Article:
ZooKeys 251: 29–48, doi: 10.3897/zookeys.251.3986
Parasitoids of Monochamus galloprovincialis (Coleoptera, Cerambycidae), vector of the pine wood nematode, with identification key for the Palaearctic region
Ricardo Petersen-Silva 1,2, Juli Pujade-Villar 2, Pedro Naves 1, Edmundo Sousa 1,  Sergey Belokobylskij 3
1 Instituto Nacional de Investigação Agrária e Veterinária, Quinta do Marquês, 2780–159 Oeiras, Portugal
2 Departament de Biologia Animal, Facultat de Biologia, Universitat de Barcelona, Avda. Diagonal 645, 08026, Barcelona, Spain
3 Museum and Institute of Zoology, Polish Academy of Sciences, Wilcza 64, Warszawa 00–679, Poland

Corresponding author: Ricardo Petersen-Silva (rnpetersen@netcabo.pt)

Academic editor: C. van Achterberg

received 11 September 2012 | accepted 3 December 2012 | Published 18 December 2012

(C) 2012 Ricardo Petersen-Silva. This is an open access article distributed under the terms of the Creative Commons Attribution License 3.0 (CC-BY), which permits unrestricted use, distribution, and reproduction in any medium, provided the original author and source are credited.

For reference, use of the paginated PDF or printed version of this article is recommended.


The parasitoid complex associated with Monochamus galloprovincialis (Olivier), vector of the pine wood nematode, is discussed. Four species of the family Braconidae and one Ichneumonidae were found associated with Monochamus galloprovincialis in Portugal, namely Atanycolus denigrator (Linnaeus), Atanycolus ivanowi (Kokujev), Cyanopterus flavator (Fabricius), Doryctes striatellus (Nees) (Braconidae), and Xorides depressus (Holmgren) (Ichneumonidae). Atanycolus ivanowi, Atanycolus denigrator, Doryctes striatellus and Xorides depressus are new species for Portugal fauna, and Monochamus galloprovincialis is recorded as a new host of Xorides depressus. A key for determination of the ichneumonoid parasitoids of the pine sawyer is provided for the Palaearctic fauna.


Braconinae, Ichneumonidae, parasitoids, Monochamus galloprovincialis, Cerambycidae, key to species


Worldwide, beetles of the genus Monochamus Dejean (1821) (Coleoptera; Cerambycidae) are the most important vectors of the pine wood nematode Bursaphelenchus xylophilus (Steiner and Buhrer 1934) (Nematoda, Tylenchida, Aphelenchoididae) (Linit 1988, 1990, Kishi 1995). This nematode is native to North America, where it’s not considered a primary pathogen of indigenous pines, although in countries where it has been introduced it is an important agent of mortality for susceptible pines. In Portugal, where the nematode has been present for over a decade now, the pine sawyer Monochamus galloprovincialis (Olivier 1795) is it’s sole vector (Sousa et al. 2001).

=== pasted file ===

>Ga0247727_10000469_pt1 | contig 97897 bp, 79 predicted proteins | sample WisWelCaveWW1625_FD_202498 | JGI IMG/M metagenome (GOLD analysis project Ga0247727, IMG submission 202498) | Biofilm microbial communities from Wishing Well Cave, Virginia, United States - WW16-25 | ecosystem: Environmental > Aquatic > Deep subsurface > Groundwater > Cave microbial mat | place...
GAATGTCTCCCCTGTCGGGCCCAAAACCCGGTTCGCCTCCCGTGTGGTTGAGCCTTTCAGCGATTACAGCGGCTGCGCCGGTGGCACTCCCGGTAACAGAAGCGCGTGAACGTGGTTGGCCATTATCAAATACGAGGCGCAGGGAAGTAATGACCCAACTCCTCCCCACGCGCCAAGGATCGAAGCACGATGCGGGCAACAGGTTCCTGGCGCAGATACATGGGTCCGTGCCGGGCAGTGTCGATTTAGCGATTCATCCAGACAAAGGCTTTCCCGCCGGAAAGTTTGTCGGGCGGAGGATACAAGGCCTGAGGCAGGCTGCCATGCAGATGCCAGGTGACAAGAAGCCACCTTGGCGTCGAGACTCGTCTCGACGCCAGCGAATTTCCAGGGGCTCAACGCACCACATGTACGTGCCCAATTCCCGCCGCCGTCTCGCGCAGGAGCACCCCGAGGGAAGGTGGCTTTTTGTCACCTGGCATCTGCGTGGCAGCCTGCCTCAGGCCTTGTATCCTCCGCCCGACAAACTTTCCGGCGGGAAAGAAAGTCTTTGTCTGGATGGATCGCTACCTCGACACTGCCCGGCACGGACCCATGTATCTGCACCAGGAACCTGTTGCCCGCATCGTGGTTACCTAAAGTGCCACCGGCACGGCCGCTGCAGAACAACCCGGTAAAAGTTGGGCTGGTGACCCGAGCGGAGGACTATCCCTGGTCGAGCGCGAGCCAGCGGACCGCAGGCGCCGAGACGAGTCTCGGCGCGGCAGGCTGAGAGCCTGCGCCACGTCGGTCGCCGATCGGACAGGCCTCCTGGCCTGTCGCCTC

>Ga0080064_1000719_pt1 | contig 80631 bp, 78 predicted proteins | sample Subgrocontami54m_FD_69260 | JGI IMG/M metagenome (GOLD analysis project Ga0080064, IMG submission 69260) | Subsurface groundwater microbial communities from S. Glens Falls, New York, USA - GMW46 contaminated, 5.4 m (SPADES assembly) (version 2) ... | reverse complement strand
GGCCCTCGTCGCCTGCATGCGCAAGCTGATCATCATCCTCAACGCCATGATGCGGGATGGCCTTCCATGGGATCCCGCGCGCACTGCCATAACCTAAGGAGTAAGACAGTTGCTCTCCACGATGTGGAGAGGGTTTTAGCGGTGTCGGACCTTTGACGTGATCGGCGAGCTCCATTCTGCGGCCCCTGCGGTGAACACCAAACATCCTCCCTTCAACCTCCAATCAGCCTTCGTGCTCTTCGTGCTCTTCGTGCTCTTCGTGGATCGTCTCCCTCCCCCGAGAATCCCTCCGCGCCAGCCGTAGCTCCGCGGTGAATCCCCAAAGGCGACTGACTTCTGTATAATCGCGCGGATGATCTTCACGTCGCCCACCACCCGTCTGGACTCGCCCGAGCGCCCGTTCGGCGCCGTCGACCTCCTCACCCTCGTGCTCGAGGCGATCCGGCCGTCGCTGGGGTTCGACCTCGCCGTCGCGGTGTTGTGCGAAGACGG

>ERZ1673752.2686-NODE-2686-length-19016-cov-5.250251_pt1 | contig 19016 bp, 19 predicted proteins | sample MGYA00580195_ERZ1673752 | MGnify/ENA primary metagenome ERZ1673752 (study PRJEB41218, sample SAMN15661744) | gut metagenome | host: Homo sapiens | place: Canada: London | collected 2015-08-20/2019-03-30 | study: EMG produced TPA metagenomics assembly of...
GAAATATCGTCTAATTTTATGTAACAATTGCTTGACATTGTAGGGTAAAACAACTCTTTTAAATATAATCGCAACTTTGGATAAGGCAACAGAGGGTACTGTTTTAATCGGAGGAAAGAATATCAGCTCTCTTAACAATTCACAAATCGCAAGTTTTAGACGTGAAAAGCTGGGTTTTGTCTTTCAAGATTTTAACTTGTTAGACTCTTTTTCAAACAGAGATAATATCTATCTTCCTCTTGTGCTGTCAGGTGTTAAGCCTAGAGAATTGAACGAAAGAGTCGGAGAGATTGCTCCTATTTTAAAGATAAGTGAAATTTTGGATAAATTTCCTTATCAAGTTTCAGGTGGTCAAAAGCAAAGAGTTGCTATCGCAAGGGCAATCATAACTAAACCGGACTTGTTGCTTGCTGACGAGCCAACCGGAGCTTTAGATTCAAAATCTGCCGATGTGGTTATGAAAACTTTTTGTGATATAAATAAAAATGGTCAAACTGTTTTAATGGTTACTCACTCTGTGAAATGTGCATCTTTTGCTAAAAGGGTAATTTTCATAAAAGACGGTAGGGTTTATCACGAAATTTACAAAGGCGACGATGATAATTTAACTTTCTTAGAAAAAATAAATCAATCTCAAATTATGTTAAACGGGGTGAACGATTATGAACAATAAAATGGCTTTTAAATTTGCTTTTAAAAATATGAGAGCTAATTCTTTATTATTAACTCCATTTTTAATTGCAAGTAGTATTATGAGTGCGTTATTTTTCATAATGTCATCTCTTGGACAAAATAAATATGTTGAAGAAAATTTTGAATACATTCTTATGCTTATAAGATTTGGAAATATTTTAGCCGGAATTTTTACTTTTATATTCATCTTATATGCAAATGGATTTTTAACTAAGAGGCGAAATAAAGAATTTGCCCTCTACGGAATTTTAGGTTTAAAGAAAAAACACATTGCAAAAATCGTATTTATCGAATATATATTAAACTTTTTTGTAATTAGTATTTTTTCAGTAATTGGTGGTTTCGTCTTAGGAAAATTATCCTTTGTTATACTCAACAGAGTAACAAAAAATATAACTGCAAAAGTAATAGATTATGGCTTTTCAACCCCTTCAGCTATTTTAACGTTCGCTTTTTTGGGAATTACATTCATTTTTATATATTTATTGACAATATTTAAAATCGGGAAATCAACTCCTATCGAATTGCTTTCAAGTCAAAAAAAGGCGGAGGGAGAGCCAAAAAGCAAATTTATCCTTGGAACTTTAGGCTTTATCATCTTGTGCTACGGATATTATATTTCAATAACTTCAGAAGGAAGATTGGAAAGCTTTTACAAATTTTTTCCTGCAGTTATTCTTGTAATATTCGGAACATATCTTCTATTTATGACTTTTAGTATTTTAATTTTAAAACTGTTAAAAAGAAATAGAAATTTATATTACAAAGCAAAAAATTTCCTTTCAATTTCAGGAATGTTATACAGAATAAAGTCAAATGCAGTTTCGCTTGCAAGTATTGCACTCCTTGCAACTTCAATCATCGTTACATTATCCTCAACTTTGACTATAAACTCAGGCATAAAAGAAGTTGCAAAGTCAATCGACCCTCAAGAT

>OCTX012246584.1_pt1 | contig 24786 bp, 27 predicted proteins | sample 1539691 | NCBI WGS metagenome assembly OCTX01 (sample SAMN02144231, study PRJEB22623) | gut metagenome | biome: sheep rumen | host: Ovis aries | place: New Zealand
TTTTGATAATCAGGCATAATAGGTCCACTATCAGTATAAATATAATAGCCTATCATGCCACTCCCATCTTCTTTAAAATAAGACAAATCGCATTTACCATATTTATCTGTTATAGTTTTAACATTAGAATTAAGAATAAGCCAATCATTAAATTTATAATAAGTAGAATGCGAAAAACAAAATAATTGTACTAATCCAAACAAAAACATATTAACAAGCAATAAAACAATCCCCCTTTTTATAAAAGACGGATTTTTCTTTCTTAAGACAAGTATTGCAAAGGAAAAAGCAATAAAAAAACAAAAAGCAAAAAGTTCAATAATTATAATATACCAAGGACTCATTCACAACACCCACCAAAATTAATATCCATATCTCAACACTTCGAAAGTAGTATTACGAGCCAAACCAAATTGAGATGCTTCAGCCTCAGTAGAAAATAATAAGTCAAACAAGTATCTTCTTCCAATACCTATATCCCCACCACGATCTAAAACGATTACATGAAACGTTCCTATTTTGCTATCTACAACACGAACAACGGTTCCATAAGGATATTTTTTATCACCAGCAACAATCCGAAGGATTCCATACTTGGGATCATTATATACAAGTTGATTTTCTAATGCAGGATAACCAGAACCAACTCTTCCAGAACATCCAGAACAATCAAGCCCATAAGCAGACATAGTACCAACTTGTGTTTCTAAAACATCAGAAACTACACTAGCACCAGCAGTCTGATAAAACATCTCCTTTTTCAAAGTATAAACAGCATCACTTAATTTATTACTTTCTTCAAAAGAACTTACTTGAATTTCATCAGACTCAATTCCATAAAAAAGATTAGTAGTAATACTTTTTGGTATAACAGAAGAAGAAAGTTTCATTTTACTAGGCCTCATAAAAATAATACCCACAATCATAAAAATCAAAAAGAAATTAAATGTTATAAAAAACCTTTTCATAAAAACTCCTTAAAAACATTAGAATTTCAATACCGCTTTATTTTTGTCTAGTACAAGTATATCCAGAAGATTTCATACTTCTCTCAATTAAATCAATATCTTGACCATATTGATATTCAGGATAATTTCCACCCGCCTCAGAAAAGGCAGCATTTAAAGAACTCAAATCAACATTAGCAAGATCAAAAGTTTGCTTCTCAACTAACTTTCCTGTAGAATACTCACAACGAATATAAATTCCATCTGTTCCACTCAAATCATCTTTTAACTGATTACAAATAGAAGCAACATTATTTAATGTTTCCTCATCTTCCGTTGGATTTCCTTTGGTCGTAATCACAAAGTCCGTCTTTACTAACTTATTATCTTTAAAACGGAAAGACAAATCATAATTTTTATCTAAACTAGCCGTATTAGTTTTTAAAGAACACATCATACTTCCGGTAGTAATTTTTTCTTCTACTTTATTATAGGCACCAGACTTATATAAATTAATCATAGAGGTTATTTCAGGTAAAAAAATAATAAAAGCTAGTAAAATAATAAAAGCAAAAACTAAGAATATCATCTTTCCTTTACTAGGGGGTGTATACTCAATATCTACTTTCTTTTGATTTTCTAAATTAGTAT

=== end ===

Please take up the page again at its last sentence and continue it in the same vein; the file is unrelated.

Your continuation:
The pine sawyer Monochamus galloprovincialis is widely distributed in Europe (except in the United Kingdom, Ireland and Cyprus), and is also present in Caucasus, Russia, North Africa, China and Mongolia (Hellrigl 1971, Francardi and Pennacchio 1996). The Monochamus beetles do not breed on healthy trees, and are attracted only to stressed, dying or recently killed trees and freshly felled timber for egg laying (Linsley 1959, Hellrigl 1971, Linit 1987, Hanks 1999). Before the introduction of Bursaphelenchus xylophilus in Portugal, Monochamus galloprovincialis was considered a secondary forest pest and nothing was known about the most important aspects of its biology and ecology. In the rest of Europe there is also an absence of detailed studies on its biology, with the exception of the classic paper of Hellrigl (1971).

The most efficient way to control wilt disease is to decrease the population levels of the vector Monochamus beetles. However, the different methods to control these insects usually have success only in localized, small-dimension areas, but are difficult to implement at low cost and have reduced efficiency over large forested areas. In Portugal, the most important management and control strategy consists in the elimination of symptomatic trees during late autumn, winter and early spring, while the insect vector is inside the host as late-instar larvae or pupae. The vector’s populations can also be diminished during the beetle´s flight season with the use of traps baited with attractive lures (Naves et al. 2008).